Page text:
Dr. Bradley Schlaggar and his colleagues at the Washington University School of Medicine used magnetic resonance imaging (MRI) to visualize "chemobrain," a phenomenon that many patients receiving chemotherapy describe as a "mental fog."
Most people have heard about the undesirable side effects that chemotherapy has on the body of people suffering from cancer. There's balding, fatigue and loss of appetite, to name a few.
Until recently, however, chemotherapy’s effects on the brain weren’t widely recognized. The cognitive side effects – a fuzzy memory and poor attention span – were usually dismissed by physicians, scientists and even some cancer patients.
The symptoms have a name: Post-chemotherapy cognitive impairment, or “chemobrain,” among those who suffer from it.
New research out of Washington University could help explain why malnourished children suffer long-term health effects, even after medical treatment.
As young children develop, the community of bacteria and other microbes in their intestines develops with them. In healthy children, the community reaches maturity about the time a child turns two years old.
Washington University microbiologist Jeff Gordon calls those tens of trillions of intestinal microbes “an organ within an organ,” because of the key role they play in helping people digest food and absorb its nutrients.
In an era where high-stakes tests have increased concern over test anxiety and introduced debate over the merits of teaching to the test, it may seem odd to promote a teaching method called “test-enhanced learning.”
But according to research conducted by psychologists at Washington University in St. Louis, the best way to improve learning may be taking more tests, not fewer. The researchers studying memory have found that incorporating quizzes and self-tests into the learning process increase the amount of material students are able to remember long-term.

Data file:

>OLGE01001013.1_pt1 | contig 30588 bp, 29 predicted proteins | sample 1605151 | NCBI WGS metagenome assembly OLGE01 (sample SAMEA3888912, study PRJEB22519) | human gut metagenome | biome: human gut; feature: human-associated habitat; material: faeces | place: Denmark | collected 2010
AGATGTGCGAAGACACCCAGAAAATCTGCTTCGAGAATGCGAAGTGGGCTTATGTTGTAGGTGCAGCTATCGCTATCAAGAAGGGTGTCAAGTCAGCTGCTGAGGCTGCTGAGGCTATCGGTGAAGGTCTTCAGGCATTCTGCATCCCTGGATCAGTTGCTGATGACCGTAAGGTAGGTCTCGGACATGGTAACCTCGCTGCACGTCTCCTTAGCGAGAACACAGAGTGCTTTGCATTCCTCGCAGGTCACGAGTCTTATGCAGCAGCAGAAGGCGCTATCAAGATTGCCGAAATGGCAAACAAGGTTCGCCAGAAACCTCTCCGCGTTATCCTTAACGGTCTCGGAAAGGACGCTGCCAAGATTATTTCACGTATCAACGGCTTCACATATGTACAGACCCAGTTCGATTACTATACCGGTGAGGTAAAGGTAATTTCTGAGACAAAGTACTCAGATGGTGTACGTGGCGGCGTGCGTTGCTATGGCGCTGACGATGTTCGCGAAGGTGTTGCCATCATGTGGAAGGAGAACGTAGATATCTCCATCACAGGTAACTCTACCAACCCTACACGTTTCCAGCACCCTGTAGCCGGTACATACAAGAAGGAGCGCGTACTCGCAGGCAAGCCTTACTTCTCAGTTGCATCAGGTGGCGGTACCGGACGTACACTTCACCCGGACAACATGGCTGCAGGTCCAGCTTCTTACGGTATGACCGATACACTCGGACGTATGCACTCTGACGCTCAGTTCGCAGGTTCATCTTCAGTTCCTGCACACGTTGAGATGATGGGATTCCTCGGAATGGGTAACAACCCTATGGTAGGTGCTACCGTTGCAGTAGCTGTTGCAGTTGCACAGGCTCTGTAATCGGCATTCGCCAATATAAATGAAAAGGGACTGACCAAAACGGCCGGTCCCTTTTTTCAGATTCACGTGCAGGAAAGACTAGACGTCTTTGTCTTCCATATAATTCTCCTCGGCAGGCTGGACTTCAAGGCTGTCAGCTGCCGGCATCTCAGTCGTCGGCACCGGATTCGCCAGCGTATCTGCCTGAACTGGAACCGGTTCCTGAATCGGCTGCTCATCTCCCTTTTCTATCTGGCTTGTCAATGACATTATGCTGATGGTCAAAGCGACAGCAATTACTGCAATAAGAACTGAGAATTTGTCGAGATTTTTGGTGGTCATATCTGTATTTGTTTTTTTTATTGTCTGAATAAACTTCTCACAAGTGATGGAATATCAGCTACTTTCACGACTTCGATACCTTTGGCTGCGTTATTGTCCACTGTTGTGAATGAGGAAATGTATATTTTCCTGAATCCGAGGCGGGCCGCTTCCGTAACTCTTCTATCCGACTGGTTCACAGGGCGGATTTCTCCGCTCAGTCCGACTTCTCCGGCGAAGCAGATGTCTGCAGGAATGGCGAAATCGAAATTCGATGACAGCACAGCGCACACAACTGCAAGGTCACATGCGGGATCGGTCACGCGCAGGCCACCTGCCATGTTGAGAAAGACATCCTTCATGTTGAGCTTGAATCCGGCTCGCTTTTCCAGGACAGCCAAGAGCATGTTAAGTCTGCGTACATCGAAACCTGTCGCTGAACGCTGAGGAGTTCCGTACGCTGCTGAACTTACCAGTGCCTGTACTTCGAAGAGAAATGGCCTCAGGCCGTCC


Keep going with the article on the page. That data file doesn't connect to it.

Mention “ROTC” and “Washington University” to people of a certain age, and images immediately arise of Quonset huts blazing away in the dead of night, at the height of protests over the war in Vietnam.
In the wake of the 1970 fires, the ability of Washington University students to earn academic credit for ROTC courses also went up in smoke.
Seven students at Washington University in St. Louis were arrested Friday after attempting to enter an administration building on the Danforth campus where a board of trustees meeting was being held. The students were among a group of 100 protestors rallying against the school’s connection to Peabody Energy.
Caroline Burney, a Washington University senior, said the protestors were trying to deliver a letter of resignation to Peabody's chief executive officer Greg Boyce, who is also a university trustee.
Nicholas Curry's sleeping arrangement has changed a bit over the last couple of days.
Curry, a junior at Washington University, has been camping out in a tent near Brookings Hall. It's part of a "sit-in" to get Washington University to cut ties with Peabody Energy, a large coal company that's headquartered in St. Louis.
"I slept out here with my dog Max," Curry said. "So, we spent the night here last night, and we'll be here tonight."
After failing to make the grade with professors at Washington University, Semester Online is going offline for good.
The consortium was designed to let students at Washington U. and other schools in the group — universities such as Emory, Northwestern and Notre Dame — take online courses in areas that their home school does not offer. It began this school year, and the universities and Semester Online’s parent company, 2U, had high hopes that it could be a pioneer for online learning.